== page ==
Competitive ContractingAgencies Upheld Few Challenges and Appeals Under the FAIR Act Gao ID: GGD/NSIAD-00-244 September 29, 2000
The Federal Activities Inventory Reform (FAIR) Act directs agencies to develop annual inventories of activities done by their employees that are not inherently governmental. OMB Circular A-76 provides guidance on what types of activities are commercial and has guidelines for determining whether it is more effective to do the commercial activities in-house or contract them out to the private sector. The 24 major agencies named by Chief Financial Officers Act identified about 900,000 full-time equivalent positions that did commercial activities, but more than half were exempted from consideration for competition at the time the inventories were compiled. These agencies received and responded to a total of 332 challenges and 96 appeals to their 1999 FAIR Act inventories from interested parties. Agencies challenged by private industry indicated that they did not plan to consider many of the commercial activities on their inventories for competition. In contrast, almost all employee challenges and appeals concerned the inclusion of activities that the employees contended were inherently governmental. Agencies sustained 20 of the 332 challenges and denied the rest. Three of the 96 appeals were successful.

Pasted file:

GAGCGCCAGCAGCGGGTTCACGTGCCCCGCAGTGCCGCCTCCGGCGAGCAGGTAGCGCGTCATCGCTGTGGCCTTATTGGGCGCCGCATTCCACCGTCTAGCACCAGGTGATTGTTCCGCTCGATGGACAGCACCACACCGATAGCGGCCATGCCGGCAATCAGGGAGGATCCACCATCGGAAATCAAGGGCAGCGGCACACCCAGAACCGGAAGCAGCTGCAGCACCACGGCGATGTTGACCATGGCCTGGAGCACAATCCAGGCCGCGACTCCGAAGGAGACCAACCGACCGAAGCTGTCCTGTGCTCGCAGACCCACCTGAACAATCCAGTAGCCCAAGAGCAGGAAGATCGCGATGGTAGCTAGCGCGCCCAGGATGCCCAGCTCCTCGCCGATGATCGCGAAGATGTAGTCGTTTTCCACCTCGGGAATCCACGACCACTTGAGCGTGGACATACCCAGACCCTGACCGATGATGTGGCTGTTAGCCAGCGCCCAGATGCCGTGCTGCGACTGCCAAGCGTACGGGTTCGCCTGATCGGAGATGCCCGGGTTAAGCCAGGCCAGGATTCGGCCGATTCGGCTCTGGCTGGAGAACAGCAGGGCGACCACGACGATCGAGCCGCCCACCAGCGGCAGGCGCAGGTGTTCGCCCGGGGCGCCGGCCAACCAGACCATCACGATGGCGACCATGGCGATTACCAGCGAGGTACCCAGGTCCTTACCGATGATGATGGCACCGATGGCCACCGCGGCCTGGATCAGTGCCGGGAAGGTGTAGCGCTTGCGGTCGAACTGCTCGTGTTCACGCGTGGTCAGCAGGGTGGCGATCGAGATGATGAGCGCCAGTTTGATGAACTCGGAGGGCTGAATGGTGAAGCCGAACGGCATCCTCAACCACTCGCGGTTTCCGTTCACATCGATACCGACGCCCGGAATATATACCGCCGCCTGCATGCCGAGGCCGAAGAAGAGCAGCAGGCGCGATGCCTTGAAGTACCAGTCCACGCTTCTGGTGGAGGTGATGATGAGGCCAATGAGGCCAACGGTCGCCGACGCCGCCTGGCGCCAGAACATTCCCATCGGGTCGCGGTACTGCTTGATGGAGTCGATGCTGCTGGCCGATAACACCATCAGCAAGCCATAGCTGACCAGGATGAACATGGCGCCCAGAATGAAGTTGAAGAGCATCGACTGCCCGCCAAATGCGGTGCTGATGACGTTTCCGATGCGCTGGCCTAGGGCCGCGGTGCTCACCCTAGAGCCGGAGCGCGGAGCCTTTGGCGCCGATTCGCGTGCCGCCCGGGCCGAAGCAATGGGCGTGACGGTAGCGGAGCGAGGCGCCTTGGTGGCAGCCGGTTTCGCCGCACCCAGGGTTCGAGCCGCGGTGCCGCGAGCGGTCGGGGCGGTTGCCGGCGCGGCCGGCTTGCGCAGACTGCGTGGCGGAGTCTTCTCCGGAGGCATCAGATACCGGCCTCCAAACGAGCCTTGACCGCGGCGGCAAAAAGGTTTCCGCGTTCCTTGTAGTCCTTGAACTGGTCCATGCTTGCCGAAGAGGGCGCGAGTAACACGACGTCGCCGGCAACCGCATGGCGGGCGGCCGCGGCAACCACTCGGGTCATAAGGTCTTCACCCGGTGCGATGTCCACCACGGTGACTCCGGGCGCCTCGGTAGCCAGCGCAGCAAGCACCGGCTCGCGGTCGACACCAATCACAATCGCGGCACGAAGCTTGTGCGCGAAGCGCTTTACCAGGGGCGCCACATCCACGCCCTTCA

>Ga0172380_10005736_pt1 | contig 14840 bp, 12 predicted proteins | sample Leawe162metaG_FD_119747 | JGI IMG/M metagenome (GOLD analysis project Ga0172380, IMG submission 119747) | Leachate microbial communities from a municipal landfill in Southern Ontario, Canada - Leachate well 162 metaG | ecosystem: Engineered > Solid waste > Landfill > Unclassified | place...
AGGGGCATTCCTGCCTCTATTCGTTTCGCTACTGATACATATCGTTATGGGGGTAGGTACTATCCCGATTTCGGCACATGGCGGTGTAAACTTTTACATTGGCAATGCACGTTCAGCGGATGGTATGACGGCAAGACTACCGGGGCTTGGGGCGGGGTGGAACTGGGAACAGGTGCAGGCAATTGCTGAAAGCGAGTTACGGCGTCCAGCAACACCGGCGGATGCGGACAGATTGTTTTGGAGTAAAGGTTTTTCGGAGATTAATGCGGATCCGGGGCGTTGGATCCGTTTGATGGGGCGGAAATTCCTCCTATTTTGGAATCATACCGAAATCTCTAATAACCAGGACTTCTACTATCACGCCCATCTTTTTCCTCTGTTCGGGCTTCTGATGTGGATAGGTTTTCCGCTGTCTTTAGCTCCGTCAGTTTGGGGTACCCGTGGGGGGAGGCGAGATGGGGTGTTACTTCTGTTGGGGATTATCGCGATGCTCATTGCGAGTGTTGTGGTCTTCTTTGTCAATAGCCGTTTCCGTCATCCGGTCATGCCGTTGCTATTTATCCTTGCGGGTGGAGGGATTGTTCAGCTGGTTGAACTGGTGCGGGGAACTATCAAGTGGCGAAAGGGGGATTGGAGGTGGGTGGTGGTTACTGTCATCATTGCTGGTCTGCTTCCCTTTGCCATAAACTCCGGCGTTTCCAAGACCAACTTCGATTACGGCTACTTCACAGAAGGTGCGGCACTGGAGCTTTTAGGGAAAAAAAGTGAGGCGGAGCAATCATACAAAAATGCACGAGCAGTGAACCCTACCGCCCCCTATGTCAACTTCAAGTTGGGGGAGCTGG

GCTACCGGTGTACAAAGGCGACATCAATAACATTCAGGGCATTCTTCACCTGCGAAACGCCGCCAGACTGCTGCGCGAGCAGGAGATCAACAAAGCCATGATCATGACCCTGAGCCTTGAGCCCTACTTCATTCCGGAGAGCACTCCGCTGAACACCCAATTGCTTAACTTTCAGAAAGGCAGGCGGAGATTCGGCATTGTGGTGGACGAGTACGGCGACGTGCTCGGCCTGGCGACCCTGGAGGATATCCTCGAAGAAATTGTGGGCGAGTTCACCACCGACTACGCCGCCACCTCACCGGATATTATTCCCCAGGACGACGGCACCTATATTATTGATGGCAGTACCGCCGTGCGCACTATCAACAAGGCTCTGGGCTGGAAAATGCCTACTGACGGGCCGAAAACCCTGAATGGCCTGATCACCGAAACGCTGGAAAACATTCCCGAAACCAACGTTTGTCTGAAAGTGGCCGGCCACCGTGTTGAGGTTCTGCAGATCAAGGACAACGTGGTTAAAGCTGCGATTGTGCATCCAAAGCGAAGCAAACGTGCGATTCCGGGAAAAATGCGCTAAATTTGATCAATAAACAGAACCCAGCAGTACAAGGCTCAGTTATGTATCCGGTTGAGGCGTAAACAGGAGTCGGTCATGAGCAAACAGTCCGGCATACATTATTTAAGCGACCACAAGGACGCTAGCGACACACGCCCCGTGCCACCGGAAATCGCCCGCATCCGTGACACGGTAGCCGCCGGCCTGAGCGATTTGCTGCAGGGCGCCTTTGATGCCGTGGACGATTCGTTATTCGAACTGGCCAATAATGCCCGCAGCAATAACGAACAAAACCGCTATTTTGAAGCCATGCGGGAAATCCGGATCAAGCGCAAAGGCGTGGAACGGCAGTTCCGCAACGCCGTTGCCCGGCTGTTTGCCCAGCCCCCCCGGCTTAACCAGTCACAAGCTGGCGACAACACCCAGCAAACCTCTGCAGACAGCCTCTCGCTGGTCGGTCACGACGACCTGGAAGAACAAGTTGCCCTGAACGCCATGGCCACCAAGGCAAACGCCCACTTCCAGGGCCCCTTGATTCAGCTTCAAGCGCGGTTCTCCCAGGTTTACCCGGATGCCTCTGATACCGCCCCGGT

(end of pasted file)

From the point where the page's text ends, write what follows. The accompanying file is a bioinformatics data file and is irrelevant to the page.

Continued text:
GAO noted that: (1) the 24 CFO Act agencies identified about 900,000 full-time equivalent (FTE) positions in their inventories as performing commercial activities, but over one half were exempted from consideration for competition at the time that the inventories were compiled; (2) these agencies received and responded to a total of 332 challenges and 96 appeals to their 1999 FAIR Act inventories from interested parties; (3) of those submitted, 20 challenges and 3 appeals were successful; (4) private companies or industry representatives filed most of their 145 challenges and appeals at civilian agencies, while employees and labor unions filed most of their 283 challenges and appeals at the Department of Defense (DOD); (5) for example, industry challenged agencies that indicated that they did not plan to consider many of the commercial activities on their inventories for competition; (6) in contrast, almost all of the employees' challenges and appeals were within the provisions of the act because they concerned the inclusion of activities that the employees contended should have been omitted because they were inherently governmental; (7) although the challenge and appeal process did not result in significant changes to agencies' inventories, the process served a broader purpose by identifying the need for greater clarity in agencies' inventories for use by both interested parties and agencies; (8) the civilian agencies have begun to review their inventories to identify ways to improve their inventories or to use the information on them to make more informed management decisions; (9) in contrast, DOD has used its inventories of commercial activities to identify activities, currently performed by federal personnel, for possible competition; (10) it will require a sustained leadership effort on the part of the Office of Management and Budget (OMB) to help ensure that agencies review their inventories and identify opportunities for better using agency resources by subjecting activities to competition; and (11) inventories only provide a portion of the information that agency management could use in making decisions about how all of its activities are carried out and whether the activities are being performed in the most efficient and cost-effective manner.Recommendations
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